Laser ablation of brain lesions
One of the greatest challenges of treating patients with brain lesions is balancing the need to maximize cytoreduction while minimizing approach-related morbidity. For patients with metastatic brain tumor or radiation necrosis, open surgery not only poses risks of functional loss but also can require cessation of chemotherapy, thereby disrupting ongoing cancer treatment.
At Mayo Clinic in Rochester, Minnesota, minimally invasive laser surgery is available to treat certain brain lesions. The technology is similar to that used at Mayo Clinic to treat patients with focal, medication-resistant epilepsy. The MRI-guided laser ablation has been used to treat metastatic brain tumors and radiation necrosis for only about nine months, but preliminary results are promising.
"We can potentially treat these tumors, or at least control them locally, and spare the patient from undergoing craniotomy," says Jamie J. Van Gompel, M.D., a consultant in the Department of Neurologic Surgery at Mayo Clinic in Rochester, Minnesota. "We can also potentially reduce or avoid steroid therapy, which can cause weight gain and other problems for patients when used chronically."
The laser surgery is performed by Dr. Van Gompel and by Ian F. Parney, M.D., Ph.D., a consultant in the Department of Neurologic Surgery at Mayo Clinic in Rochester, Minnesota. The procedure is done through a 4-millimeter burr hole in the back of the skull. A laser catheter is positioned optimally in the tumor; in some cases, more than one catheter may be used to maximize the volume of tumor that can be ablated. The patient, under general anesthesia, is then placed in an MRI scanner. Real-time MRI guidance generates a temperature map of the patient's brain while laser ablation is underway.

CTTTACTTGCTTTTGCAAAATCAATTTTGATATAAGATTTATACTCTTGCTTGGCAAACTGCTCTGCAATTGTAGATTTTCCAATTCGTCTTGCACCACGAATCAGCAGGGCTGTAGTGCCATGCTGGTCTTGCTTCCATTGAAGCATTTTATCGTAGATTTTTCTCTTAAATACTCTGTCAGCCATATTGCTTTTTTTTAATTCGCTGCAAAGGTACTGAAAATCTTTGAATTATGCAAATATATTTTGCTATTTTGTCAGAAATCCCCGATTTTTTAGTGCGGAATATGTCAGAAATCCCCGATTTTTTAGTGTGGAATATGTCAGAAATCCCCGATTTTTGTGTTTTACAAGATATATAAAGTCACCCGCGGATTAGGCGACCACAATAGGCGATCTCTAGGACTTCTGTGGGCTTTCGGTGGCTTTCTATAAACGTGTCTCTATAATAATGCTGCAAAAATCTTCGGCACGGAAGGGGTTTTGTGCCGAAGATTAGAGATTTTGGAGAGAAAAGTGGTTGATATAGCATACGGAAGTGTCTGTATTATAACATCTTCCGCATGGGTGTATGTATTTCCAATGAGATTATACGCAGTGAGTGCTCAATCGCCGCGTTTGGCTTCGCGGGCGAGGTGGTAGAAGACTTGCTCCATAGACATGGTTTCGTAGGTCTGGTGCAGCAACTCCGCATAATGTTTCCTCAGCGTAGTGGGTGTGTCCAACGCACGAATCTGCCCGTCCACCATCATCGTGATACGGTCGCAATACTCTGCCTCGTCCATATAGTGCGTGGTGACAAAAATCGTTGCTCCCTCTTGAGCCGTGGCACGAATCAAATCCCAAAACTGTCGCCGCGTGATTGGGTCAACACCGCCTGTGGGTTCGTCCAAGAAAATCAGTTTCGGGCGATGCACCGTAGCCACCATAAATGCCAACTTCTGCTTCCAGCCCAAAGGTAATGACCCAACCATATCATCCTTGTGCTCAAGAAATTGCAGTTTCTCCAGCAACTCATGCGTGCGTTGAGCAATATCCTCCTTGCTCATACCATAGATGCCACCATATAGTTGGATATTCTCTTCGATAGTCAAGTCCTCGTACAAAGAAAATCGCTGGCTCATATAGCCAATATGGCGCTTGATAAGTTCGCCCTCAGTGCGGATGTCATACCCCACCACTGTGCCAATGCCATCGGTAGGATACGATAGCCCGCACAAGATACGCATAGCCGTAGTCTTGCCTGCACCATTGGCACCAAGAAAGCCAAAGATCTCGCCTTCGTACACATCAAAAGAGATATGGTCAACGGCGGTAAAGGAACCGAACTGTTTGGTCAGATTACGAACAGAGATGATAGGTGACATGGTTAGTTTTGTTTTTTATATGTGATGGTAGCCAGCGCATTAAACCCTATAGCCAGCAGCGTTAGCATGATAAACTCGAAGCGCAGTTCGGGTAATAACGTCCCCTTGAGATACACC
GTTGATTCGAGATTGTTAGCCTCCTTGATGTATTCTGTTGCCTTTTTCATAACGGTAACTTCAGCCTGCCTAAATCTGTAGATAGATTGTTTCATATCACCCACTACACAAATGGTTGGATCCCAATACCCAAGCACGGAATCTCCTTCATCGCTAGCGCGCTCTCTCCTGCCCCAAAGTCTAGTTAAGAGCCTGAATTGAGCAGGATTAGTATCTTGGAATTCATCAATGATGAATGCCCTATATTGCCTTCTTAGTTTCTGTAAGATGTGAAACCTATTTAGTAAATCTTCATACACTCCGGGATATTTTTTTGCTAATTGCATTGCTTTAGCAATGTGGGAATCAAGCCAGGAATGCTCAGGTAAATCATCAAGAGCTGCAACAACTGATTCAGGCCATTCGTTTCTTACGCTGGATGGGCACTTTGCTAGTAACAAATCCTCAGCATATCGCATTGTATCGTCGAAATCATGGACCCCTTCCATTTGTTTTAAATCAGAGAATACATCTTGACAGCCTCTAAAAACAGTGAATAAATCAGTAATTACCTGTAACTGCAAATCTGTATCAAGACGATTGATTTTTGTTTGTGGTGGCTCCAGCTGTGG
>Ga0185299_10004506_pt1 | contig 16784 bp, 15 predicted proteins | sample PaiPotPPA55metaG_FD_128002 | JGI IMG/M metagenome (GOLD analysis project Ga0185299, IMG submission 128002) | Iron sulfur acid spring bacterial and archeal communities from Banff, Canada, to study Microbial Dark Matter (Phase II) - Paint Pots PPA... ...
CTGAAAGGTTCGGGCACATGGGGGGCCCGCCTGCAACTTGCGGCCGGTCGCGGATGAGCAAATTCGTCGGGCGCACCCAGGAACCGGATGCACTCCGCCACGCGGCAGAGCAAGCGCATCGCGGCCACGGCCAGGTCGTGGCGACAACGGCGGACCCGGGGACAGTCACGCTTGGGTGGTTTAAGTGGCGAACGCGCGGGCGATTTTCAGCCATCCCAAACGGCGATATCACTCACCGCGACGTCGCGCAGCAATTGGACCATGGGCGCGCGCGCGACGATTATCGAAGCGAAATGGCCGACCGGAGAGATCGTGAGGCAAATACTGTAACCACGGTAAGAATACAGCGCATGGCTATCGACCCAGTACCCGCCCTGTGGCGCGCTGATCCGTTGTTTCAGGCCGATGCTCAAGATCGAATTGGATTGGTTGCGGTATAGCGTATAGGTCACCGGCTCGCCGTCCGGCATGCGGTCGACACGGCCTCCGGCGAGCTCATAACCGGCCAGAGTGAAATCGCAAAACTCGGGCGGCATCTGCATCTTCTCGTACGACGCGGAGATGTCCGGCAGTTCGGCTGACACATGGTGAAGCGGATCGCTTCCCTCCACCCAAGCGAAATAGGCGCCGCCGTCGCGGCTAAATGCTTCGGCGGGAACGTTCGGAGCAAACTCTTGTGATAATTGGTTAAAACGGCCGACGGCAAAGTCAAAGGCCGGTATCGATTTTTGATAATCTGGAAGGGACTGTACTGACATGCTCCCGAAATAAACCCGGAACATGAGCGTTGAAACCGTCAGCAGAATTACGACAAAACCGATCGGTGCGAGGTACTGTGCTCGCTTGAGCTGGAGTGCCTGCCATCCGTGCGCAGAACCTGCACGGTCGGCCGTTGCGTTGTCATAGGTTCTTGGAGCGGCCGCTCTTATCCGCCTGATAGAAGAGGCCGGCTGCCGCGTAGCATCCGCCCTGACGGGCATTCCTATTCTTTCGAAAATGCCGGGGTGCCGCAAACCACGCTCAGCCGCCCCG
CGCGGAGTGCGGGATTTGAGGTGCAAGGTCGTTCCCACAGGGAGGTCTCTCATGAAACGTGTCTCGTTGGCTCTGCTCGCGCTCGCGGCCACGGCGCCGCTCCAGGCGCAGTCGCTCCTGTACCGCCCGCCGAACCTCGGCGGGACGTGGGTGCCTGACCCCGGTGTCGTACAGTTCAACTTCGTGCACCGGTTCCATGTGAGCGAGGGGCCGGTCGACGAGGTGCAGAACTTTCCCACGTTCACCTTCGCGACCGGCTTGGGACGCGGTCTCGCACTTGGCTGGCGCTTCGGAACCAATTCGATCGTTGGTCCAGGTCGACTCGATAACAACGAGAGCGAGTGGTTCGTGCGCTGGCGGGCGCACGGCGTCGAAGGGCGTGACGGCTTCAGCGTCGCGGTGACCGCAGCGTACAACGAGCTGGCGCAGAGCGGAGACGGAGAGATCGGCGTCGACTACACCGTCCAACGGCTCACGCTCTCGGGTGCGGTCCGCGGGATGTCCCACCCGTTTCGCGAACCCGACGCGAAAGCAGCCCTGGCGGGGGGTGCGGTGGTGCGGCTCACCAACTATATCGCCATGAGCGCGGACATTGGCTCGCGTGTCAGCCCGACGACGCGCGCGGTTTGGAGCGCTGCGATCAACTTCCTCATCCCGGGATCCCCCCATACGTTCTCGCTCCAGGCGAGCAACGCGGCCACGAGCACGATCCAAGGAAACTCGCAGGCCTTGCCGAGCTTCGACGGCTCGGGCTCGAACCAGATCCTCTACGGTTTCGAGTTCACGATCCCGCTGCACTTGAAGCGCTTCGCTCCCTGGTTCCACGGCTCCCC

The procedure takes about four hours. There is a small risk of missing the target and causing a bleed in the lesion. However, that risk is minimized by the laser's hemostatic properties.
"The advantage of this system is that we can put a laser catheter deep into these problem areas," Dr. Van Gompel says. "When we do that, we avoid the approach-related morbidities that might occur with brain retraction."
The system facilitates precise navigation of the laser and monitoring of brain tissue temperature during ablation. "Under MRI guidance, we can watch as we heat the tissue," Dr. Van Gompel says. "We can input specific reference points on the MRI, so we don't heat beyond a specific zone. We can also heat tissue to a precise threshold and monitor the temperature very accurately."
In patients who have undergone the procedure at Mayo Clinic, lesions have been well-treated without complications. Dr. Van Gompel cites the example of a patient whose colorectal cancer metastasized to a single brain lesion. After treatment with Gamma Knife radiation, the patient developed a nodular recurrence that was treated with laser ablation.
"He left the hospital the day after the procedure with no pain medications," Dr. Van Gompel says. "He felt well and was able to continue with his chemotherapy without disruption."
Mayo Clinic recently added a second laser ablation system that, rather than targeting a single sphere, can fire around the laser's tip — allowing for more conformal treatment. Dr. Van Gompel expects that Mayo Clinic neurosurgeons may soon be able to treat recurrent gliomas with laser ablation.
"This treatment modality is in the very early stages," he says. "But in select patients, there is a substantial advantage to this procedure."